Studying an MBA is enormously rewarding. But it can also be demanding, and even daunting, particularly for students who will invariably be juggling other commitments and may even be returning to study for the first time in a long while.
Some students will find their rhythm and begin to feel settled in their new course without a great deal of help. For many others, though, a bit of guidance and some specific strategies are helpful – this guide is for them.
We’ve collated advice, expertise and recommendations from across the world.
Don’t get too competitive
Writing for MBA Crystal Ball, Sameer Kamat warns that you need to be careful about making comparisons with your peers in an MBA.
“[S]ince each student comes from a different professional, academic and cultural background, baselines vary wildly,” he suggests.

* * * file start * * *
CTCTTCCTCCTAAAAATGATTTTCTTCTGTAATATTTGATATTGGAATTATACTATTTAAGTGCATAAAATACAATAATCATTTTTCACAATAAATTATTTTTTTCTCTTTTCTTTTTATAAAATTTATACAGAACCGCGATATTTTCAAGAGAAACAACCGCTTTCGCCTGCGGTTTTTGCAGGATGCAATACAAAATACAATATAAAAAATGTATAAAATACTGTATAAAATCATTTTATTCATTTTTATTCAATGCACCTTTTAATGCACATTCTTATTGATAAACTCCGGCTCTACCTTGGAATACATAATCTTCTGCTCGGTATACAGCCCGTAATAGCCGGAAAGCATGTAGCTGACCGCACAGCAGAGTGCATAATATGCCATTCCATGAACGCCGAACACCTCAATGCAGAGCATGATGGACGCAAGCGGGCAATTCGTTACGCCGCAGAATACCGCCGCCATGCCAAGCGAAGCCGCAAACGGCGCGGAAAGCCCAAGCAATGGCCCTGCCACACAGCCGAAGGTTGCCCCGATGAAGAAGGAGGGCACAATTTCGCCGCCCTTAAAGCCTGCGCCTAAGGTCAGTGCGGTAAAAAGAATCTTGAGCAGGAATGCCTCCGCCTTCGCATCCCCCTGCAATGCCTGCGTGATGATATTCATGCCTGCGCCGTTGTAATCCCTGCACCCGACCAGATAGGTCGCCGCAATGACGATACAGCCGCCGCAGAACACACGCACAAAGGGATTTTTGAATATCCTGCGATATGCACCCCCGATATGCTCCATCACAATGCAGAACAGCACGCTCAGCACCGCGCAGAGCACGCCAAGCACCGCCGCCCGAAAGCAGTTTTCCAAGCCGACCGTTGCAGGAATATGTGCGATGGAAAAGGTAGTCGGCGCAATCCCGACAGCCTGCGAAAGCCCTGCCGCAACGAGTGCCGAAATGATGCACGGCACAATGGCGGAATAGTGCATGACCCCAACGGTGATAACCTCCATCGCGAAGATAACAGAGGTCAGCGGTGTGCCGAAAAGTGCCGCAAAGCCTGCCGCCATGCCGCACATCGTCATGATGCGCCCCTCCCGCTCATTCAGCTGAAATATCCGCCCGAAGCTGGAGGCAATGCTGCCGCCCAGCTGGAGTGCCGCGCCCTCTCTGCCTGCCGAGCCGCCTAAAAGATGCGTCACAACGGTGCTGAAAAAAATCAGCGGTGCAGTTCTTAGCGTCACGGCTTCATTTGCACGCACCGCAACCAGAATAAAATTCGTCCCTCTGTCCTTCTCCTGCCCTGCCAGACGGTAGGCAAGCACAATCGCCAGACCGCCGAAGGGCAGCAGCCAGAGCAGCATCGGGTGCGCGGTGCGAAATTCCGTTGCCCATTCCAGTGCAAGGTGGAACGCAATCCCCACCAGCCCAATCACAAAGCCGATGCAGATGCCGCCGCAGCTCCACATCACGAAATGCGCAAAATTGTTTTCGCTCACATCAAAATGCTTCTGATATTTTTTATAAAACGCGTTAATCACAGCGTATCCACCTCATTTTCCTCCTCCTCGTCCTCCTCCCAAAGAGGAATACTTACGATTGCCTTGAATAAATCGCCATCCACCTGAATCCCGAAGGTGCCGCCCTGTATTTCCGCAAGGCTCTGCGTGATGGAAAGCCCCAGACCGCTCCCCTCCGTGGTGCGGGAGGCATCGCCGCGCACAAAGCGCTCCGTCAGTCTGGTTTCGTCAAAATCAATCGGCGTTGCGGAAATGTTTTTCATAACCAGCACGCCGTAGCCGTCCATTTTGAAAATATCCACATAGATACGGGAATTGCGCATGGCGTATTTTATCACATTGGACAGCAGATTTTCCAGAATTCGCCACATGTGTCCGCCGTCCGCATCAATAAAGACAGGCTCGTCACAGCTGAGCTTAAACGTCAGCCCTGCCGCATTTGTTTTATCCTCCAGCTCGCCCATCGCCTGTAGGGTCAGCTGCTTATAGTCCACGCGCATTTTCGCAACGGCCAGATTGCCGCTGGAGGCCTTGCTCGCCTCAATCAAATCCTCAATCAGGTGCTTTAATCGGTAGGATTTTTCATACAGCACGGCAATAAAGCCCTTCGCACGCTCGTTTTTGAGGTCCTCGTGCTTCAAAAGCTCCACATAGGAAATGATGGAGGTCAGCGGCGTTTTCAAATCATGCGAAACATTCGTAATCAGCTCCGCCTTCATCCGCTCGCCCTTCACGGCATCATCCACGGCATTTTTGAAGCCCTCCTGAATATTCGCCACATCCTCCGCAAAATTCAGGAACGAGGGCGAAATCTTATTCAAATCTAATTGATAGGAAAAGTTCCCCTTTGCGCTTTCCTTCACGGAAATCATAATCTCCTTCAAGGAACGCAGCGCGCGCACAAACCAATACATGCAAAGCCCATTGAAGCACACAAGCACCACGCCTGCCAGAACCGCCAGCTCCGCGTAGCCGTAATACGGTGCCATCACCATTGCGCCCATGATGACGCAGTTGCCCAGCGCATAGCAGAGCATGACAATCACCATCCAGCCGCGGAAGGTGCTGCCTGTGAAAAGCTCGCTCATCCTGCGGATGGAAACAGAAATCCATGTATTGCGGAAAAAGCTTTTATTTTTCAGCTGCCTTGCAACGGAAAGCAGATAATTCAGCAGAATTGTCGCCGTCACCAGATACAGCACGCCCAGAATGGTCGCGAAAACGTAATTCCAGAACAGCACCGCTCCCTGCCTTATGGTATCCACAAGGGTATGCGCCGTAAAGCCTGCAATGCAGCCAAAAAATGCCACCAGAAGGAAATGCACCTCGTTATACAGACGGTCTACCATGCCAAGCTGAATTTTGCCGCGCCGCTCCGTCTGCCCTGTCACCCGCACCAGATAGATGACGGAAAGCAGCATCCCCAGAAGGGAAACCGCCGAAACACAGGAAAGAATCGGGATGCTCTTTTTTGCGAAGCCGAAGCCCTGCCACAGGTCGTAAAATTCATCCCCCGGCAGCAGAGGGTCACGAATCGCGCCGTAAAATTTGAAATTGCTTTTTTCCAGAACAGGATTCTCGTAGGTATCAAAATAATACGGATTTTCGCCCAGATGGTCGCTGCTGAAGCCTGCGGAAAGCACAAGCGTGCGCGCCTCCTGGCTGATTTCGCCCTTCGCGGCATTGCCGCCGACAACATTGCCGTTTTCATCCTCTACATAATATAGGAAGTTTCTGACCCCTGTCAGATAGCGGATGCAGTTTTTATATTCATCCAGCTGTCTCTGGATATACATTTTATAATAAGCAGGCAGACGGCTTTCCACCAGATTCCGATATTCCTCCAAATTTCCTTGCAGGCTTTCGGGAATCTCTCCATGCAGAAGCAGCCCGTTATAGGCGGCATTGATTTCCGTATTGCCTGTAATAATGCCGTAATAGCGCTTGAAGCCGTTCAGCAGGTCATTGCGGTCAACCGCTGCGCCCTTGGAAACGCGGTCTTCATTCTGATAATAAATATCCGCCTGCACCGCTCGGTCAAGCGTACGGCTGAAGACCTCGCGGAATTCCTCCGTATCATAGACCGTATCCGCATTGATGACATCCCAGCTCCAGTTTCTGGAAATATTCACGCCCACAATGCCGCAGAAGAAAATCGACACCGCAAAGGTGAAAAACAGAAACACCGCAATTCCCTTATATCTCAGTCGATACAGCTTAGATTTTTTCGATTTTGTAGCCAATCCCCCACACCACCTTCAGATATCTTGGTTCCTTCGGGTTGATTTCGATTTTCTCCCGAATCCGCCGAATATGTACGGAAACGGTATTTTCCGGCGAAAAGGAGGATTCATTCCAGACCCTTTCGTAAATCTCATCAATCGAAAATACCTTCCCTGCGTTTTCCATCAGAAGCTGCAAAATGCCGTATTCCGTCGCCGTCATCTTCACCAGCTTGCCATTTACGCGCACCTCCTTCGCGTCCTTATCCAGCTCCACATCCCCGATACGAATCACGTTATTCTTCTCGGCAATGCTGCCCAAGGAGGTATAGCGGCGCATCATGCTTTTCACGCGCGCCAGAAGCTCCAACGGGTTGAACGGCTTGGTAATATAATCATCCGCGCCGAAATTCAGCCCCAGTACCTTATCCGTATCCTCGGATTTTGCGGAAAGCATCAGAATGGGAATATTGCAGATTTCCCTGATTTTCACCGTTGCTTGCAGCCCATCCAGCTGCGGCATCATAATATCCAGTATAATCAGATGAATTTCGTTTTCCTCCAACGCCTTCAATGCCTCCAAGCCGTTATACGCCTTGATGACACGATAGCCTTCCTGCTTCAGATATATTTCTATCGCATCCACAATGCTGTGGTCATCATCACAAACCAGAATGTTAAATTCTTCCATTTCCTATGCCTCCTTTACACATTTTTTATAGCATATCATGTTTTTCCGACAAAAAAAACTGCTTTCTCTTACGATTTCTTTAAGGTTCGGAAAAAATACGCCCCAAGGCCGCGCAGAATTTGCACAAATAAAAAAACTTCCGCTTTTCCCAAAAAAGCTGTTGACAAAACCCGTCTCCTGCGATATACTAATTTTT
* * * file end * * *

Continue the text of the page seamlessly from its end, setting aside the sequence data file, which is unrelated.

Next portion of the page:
That’s not to say you can’t reflect on how you’re going throughout the program and take practical steps to quantify your progress. Kamat just believes that the best person to judge yourself against is you.
“The best way to measure your performance is to set a baseline for yourself and compare your progress against your own benchmark. This will help you realise that your growth as a student and as a person is enormous, which is its own reward.
“As competitive as the program may often seem, remember, the MBA experience is not really a competition. You are here to achieve some very specific career goals, and all that matters is getting there.”
Don’t be shy about asking for help